However, there's a risk that the very same qualities that made Henry so jaw-droppingly great as a player would prevent him from becoming as great as a manager. As one analogy, try explaining to a three-year-old how to tie a shoe. It's become so easy to you (I hope) that the explaining is almost too hard. What's to explain? Your fingers just do it, don't they? There's no thinking to it. It just...happens. The child, however, makes a meal of it, wrapping the ends 'round each other without ever tying a knot. Along the way, they somehow—inevitably, it seems—put the shoe on the wrong foot. Take the exasperation you each feel and magnify it by the size of the contract someone like Henry might sign. So might it be for a footballer of Henry's level to explain to another footballer how to time a run or slot a shot.

However, there is something deeper when we ponder Henry's future as a potential manager. He seems like a serious student of the game in a way that might prepare him to manage a club. Amy Lawrence, writing for the BBC, put it like this:
His knowledge was unusually precise—perhaps displaying a hint of a manager's eye—throughout his playing days. It was not uncommon for Henry to surprise a journalist whose opinion he disagreed with with a phone call in order to politely pick apart a theory he couldn't accept.
There's a lot in that to dissect, but the largest take-away has to be that aside—"a hint of a manager's eye". It's one thing to know what happened and what should have or might have happened; it's quite another to see it from a vantage-point that allows one to explain it in layman's terms to someone else. If Henry can manage that—if—well, then, he might prove Arsène to be a genius all over again, if only accidentally.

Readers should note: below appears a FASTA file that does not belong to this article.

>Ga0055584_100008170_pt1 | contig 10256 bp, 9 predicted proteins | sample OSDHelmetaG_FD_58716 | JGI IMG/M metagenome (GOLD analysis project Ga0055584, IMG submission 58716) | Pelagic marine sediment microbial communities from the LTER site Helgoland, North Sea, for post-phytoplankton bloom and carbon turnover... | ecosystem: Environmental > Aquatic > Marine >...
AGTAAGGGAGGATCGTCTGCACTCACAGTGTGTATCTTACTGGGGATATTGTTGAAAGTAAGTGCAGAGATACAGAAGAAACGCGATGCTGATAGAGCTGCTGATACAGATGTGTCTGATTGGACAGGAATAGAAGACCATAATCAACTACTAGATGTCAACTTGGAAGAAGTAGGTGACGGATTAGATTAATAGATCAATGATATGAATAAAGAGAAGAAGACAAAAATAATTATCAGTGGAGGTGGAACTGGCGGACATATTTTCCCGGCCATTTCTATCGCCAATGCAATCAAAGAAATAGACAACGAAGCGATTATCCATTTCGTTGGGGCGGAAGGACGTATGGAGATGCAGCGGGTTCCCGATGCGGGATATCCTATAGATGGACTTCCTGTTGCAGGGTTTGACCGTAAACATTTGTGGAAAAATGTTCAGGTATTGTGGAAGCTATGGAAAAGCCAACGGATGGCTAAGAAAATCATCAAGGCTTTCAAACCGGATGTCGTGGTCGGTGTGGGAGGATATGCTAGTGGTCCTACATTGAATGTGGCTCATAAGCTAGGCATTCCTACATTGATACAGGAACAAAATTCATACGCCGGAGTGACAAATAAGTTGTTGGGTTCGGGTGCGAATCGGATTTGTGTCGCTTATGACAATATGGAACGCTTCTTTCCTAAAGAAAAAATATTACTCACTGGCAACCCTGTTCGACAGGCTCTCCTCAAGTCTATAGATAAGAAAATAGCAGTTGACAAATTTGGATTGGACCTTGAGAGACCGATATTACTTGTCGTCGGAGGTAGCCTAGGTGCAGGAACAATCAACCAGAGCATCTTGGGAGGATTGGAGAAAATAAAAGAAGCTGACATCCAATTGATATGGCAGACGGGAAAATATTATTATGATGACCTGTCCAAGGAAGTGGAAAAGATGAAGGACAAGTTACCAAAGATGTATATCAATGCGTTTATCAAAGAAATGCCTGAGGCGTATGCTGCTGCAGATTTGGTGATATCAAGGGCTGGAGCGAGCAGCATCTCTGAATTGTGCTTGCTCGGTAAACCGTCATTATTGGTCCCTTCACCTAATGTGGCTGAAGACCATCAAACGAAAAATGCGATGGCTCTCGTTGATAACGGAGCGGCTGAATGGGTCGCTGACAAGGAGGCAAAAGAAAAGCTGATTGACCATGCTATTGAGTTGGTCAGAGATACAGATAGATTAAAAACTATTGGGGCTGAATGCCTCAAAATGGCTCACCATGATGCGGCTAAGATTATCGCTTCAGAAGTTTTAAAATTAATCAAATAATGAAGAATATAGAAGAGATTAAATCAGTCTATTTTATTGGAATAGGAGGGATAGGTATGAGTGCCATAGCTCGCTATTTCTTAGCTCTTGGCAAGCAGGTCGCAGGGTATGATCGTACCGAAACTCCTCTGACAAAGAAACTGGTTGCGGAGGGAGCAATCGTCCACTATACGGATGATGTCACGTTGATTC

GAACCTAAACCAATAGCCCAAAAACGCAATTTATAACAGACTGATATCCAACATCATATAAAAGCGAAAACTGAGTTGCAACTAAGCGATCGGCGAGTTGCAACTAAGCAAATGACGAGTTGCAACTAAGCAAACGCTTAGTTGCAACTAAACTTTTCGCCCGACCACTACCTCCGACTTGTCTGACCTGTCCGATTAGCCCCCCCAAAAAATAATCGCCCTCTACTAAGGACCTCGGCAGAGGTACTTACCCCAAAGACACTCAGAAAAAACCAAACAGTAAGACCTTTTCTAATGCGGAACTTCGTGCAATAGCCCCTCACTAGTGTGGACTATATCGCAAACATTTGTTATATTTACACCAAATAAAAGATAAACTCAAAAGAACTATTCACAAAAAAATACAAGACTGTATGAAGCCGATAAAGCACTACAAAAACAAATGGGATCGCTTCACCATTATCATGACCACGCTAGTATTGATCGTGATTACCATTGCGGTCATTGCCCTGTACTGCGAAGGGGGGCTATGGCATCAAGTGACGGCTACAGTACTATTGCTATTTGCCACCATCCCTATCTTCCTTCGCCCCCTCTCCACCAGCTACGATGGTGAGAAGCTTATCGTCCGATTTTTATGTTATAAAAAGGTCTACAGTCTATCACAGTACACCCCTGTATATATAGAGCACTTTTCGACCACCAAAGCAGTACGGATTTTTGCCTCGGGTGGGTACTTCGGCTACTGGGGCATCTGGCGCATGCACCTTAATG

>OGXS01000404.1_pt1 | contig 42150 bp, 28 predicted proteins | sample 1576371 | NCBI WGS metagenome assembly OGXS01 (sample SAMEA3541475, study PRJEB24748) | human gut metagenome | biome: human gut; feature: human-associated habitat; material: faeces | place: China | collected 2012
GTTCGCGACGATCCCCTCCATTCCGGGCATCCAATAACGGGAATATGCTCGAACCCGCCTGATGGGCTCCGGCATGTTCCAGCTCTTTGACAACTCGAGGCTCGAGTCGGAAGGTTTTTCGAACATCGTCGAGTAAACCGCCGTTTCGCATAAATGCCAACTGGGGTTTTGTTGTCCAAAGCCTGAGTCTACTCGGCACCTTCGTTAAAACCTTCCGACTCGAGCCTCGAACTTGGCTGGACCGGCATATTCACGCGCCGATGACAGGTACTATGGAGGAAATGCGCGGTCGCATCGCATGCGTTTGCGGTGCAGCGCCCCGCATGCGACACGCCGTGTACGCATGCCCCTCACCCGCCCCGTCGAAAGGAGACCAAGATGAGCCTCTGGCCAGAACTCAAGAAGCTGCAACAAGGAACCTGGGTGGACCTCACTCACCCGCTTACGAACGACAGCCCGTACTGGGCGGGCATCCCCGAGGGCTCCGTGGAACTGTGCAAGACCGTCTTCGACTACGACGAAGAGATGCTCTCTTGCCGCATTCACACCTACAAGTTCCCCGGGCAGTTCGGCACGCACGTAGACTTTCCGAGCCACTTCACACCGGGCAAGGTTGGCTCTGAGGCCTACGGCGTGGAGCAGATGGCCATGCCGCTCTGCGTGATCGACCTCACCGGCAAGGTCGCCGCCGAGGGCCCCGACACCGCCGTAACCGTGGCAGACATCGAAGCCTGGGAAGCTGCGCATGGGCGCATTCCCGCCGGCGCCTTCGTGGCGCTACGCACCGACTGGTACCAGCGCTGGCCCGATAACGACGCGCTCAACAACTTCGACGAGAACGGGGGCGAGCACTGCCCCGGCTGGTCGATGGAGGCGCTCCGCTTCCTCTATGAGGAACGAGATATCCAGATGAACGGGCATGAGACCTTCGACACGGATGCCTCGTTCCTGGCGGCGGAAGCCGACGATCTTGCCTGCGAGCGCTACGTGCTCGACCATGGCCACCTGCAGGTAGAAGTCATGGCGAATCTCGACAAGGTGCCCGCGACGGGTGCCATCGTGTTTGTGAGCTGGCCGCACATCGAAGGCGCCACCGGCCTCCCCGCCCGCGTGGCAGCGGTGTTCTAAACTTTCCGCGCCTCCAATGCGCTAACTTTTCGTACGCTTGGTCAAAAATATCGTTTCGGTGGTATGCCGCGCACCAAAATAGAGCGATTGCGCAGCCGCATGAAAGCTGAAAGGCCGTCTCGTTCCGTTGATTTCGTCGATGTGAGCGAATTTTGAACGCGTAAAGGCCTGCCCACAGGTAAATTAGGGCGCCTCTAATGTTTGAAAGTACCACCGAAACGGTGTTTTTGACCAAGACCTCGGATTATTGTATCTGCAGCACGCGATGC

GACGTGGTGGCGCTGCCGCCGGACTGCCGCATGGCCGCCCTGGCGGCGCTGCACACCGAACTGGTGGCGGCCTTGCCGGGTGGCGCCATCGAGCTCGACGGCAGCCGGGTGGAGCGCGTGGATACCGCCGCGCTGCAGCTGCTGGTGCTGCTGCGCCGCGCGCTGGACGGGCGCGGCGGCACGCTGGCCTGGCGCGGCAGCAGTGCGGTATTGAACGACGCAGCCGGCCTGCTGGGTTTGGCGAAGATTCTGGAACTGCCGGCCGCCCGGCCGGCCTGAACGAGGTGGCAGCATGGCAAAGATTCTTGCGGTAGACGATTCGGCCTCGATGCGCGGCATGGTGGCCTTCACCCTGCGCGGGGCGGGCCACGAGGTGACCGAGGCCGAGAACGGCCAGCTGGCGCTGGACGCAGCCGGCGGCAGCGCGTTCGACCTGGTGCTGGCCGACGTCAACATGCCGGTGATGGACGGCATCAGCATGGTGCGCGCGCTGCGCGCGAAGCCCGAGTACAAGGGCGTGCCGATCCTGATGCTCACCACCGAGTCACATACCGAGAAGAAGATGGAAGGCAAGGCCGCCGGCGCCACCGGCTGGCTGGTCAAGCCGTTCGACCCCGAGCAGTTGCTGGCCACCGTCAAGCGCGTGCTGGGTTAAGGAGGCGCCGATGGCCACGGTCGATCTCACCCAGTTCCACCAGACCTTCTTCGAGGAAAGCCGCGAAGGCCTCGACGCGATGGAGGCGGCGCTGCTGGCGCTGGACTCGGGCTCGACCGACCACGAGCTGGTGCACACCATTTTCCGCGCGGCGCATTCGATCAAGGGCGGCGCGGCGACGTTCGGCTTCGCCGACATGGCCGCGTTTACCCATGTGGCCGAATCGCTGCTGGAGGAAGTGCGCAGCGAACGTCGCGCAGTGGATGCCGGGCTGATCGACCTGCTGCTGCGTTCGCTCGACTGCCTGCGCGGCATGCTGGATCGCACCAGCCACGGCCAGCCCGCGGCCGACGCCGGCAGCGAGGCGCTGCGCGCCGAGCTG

Henry seems to anticipate that when he says the following:
You have to prove yourself first, you have to learn first. You need to be able to understand what it is to be a manager. Can you teach? Can you be patient? All these problems. People think they are all managers in their own way, but it’s not that easy.The plan is to start my badges, and I guess Arsenal will help me. To pass your badges, you have to work closely with a club, and I would like to think it is going to be Arsenal.
For as great as he was a player, he seems to understand that managing other players is something else entirely. A more-presumptous player might look down his nose at the notion of earning badges or apprenticing under someone else—"someone else" here serving as a euphemism for "someone who loves the game but who never played it very well". History teems with managers whose playing careers never amounted to much. Perhaps because they spent so much time observing the game rather than playing it, they noticed nuances that escaped their more-skilled teammates and can therefore explain it from a learner's point of view, rather than from an expert's.

Time will tell if Thierry can still see the game from the learner's point of view, but the early signs are encouraging. His new role with Sky Sports should offer him an opportunity to hone his managerial bona fides. Absent the pressure of producing results on the pitch, he might enjoy the opportunity to develop his more-analytical side. Whether he's working informally in training with Welbeck, Walcott, Alexis, and others; or training up himself for a more-formal assistant manager's role with an eye towards targets bigger and brighter, it's hard to resist the excitement inspired by the by-line "Henry returns to Arsenal".